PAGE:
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What We Talk About When We Talk About Politics

If you're interested in sharpening your media criticism skills, you could do worse than running for president.

Consider Barack Obama. On Friday, in an interview with the New York Times, Obama neatly summed up the prevailing press narrative about his campaign.

"A month ago, I was an idiot," he said, according to a story published Sunday. "This month, I'm a genius."

The implication is that the chattering classes have reversed their opinion about Obama even though the candidate himself hasn't much changed. And while his statement may be something of an exaggeration, there's clearly some truth in it. Has Obama really become a better candidate after spending much of the campaign as a bumbler? Or does the press corps now see him that way simply because he has moved up in the polls?

The Times suggests that the press corps' change of heart is justified:
The campaign of Mr. Obama, which slogged uncertainly through a period in the late summer and fall, alarming contributors who feared that he might have missed his moment, is now brimming with confidence as he delivers a closing argument to Iowa voters. His speeches are noticeably crisper, his poise is more consistent and many supporters say they no longer must rely upon a leap of faith to envision him winning the nomination.
Perhaps – although Mr. Obama himself might beg to differ. When it comes to something as messy and difficult to measure as the performance of a presidential candidate, it's difficult to determine to what degree the media follow reality, and to what degree they creates their own. Many of the same commentators crowing about Obama's ascent are the same ones who told us Hillary Clinton was the "inevitable" democratic nominee. Now it seems she was only inevitable until she wasn't.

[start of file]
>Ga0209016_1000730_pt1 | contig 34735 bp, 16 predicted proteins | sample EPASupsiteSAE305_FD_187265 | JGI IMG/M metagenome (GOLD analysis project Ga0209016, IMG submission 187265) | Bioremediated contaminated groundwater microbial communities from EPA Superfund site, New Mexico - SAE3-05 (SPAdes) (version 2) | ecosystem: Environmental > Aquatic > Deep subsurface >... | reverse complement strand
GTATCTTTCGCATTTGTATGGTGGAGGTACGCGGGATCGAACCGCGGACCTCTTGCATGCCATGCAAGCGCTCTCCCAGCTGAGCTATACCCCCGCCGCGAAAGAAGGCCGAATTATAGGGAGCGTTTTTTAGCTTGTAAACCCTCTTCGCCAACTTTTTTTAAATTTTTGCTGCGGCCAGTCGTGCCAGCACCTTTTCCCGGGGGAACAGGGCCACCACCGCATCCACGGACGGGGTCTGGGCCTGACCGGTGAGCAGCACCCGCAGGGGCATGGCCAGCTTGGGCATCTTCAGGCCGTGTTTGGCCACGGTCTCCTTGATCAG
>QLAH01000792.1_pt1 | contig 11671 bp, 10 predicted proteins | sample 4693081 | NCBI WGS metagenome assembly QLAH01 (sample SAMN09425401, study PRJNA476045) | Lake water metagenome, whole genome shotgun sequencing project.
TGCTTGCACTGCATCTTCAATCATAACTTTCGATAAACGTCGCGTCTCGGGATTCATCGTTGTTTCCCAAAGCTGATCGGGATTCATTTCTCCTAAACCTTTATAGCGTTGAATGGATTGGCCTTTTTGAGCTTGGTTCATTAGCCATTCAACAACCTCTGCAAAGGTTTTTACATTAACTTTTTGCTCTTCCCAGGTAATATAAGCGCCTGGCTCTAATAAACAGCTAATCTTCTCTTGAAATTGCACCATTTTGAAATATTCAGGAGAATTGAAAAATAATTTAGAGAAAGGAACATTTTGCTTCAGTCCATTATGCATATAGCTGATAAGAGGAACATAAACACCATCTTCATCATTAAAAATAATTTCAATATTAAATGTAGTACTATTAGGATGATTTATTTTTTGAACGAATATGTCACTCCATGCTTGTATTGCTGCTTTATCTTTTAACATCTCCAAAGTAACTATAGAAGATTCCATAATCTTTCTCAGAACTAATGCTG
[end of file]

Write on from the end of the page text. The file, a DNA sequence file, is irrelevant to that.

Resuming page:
We don't yet know to what degree the press corps-driven conventional wisdom about the various candidates will hold up. Will Rudy Giuliani's social liberalism bring him down? Will Mitt Romney's religion? While these are certainly areas worth exploring, political journalists often invest too heavily in them. When Romney gave his big religion speech on Dec. 6th, it was cast by the media as an effort to convince conservative Christians that his Mormonism isn't a reason not to vote for him. But just as importance an audience was the political pundits whom the Romney campaign hopes will stop casting their candidate as untenable because of his faith.

That ain't likely: It's a lot more fun to talk about the potentially polarizing role of religion, after all, than it is to dive into the minutia of the candidates' positions. Even the most self-righteous critics of mainstream media might have trouble explaining the difference between the candidates' health care policies, despite the fact that the details of those policies can be easily found on the candidates' Web sites. It takes work and discipline to really understand these differences, and more often than not both journalists and media consumers seem happier to embrace exaggeration and narrative instead.

So, um...: Who wants to talk mandates?